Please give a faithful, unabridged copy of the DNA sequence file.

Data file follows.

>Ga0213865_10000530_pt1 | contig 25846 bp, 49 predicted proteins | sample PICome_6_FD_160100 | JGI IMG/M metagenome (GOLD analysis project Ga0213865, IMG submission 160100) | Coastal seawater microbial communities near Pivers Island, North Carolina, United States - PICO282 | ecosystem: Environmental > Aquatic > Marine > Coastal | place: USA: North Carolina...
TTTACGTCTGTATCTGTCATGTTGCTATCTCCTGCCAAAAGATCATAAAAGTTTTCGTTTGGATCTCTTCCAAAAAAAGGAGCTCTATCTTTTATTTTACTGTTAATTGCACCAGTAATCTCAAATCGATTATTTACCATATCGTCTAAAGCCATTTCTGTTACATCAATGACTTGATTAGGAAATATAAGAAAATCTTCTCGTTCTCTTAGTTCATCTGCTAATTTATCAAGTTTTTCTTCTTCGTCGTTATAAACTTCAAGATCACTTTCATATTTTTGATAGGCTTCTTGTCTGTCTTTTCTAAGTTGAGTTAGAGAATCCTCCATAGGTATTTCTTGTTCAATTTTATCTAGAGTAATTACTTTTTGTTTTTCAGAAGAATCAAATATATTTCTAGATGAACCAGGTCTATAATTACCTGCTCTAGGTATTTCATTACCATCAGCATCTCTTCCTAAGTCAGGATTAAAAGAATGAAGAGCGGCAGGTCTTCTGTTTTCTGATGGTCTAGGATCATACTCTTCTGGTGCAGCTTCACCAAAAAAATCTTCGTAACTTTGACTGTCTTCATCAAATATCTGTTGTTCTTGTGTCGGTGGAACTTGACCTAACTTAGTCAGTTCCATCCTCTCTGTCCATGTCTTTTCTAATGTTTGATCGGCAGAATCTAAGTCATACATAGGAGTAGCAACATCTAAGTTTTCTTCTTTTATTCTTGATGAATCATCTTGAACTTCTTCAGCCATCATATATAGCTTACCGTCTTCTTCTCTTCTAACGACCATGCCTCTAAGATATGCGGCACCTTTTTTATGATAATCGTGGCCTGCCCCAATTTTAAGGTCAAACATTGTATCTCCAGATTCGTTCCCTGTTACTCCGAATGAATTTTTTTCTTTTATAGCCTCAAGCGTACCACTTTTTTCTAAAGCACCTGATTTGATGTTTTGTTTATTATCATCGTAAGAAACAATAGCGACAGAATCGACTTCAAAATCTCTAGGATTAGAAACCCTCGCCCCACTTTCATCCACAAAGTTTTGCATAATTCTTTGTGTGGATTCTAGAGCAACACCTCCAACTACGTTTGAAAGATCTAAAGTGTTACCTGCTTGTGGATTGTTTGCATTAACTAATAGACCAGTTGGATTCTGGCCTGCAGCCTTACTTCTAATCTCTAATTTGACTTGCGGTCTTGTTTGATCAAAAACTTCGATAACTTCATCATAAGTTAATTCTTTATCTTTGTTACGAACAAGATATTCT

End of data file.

>Ga0213865_10000530_pt1 | contig 25846 bp, 49 predicted proteins | sample PICome_6_FD_160100 | JGI IMG/M metagenome (GOLD analysis project Ga0213865, IMG submission 160100) | Coastal seawater microbial communities near Pivers Island, North Carolina, United States - PICO282 | ecosystem: Environmental > Aquatic > Marine > Coastal | place: USA: North Carolina...
TTTACGTCTGTATCTGTCATGTTGCTATCTCCTGCCAAAAGATCATAAAAGTTTTCGTTTGGATCTCTTCCAAAAAAAGGAGCTCTATCTTTTATTTTACTGTTAATTGCACCAGTAATCTCAAATCGATTATTTACCATATCGTCTAAAGCCATTTCTGTTACATCAATGACTTGATTAGGAAATATAAGAAAATCTTCTCGTTCTCTTAGTTCATCTGCTAATTTATCAAGTTTTTCTTCTTCGTCGTTATAAACTTCAAGATCACTTTCATATTTTTGATAGGCTTCTTGTCTGTCTTTTCTAAGTTGAGTTAGAGAATCCTCCATAGGTATTTCTTGTTCAATTTTATCTAGAGTAATTACTTTTTGTTTTTCAGAAGAATCAAATATATTTCTAGATGAACCAGGTCTATAATTACCTGCTCTAGGTATTTCATTACCATCAGCATCTCTTCCTAAGTCAGGATTAAAAGAATGAAGAGCGGCAGGTCTTCTGTTTTCTGATGGTCTAGGATCATACTCTTCTGGTGCAGCTTCACCAAAAAAATCTTCGTAACTTTGACTGTCTTCATCAAATATCTGTTGTTCTTGTGTCGGTGGAACTTGACCTAACTTAGTCAGTTCCATCCTCTCTGTCCATGTCTTTTCTAATGTTTGATCGGCAGAATCTAAGTCATACATAGGAGTAGCAACATCTAAGTTTTCTTCTTTTATTCTTGATGAATCATCTTGAACTTCTTCAGCCATCATATATAGCTTACCGTCTTCTTCTCTTCTAACGACCATGCCTCTAAGATATGCGGCACCTTTTTTATGATAATCGTGGCCTGCCCCAATTTTAAGGTCAAACATTGTATCTCCAGATTCGTTCCCTGTTACTCCGAATGAATTTTTTTCTTTTATAGCCTCAAGCGTACCACTTTTTTCTAAAGCACCTGATTTGATGTTTTGTTTATTATCATCGTAAGAAACAATAGCGACAGAATCGACTTCAAAATCTCTAGGATTAGAAACCCTCGCCCCACTTTCATCCACAAAGTTTTGCATAATTCTTTGTGTGGATTCTAGAGCAACACCTCCAACTACGTTTGAAAGATCTAAAGTGTTACCTGCTTGTGGATTGTTTGCATTAACTAATAGACCAGTTGGATTCTGGCCTGCAGCCTTACTTCTAATCTCTAATTTGACTTGCGGTCTTGTTTGATCAAAAACTTCGATAACTTCATCATAAGTTAATTCTTTATCTTTGTTACGAACAAGATATTCT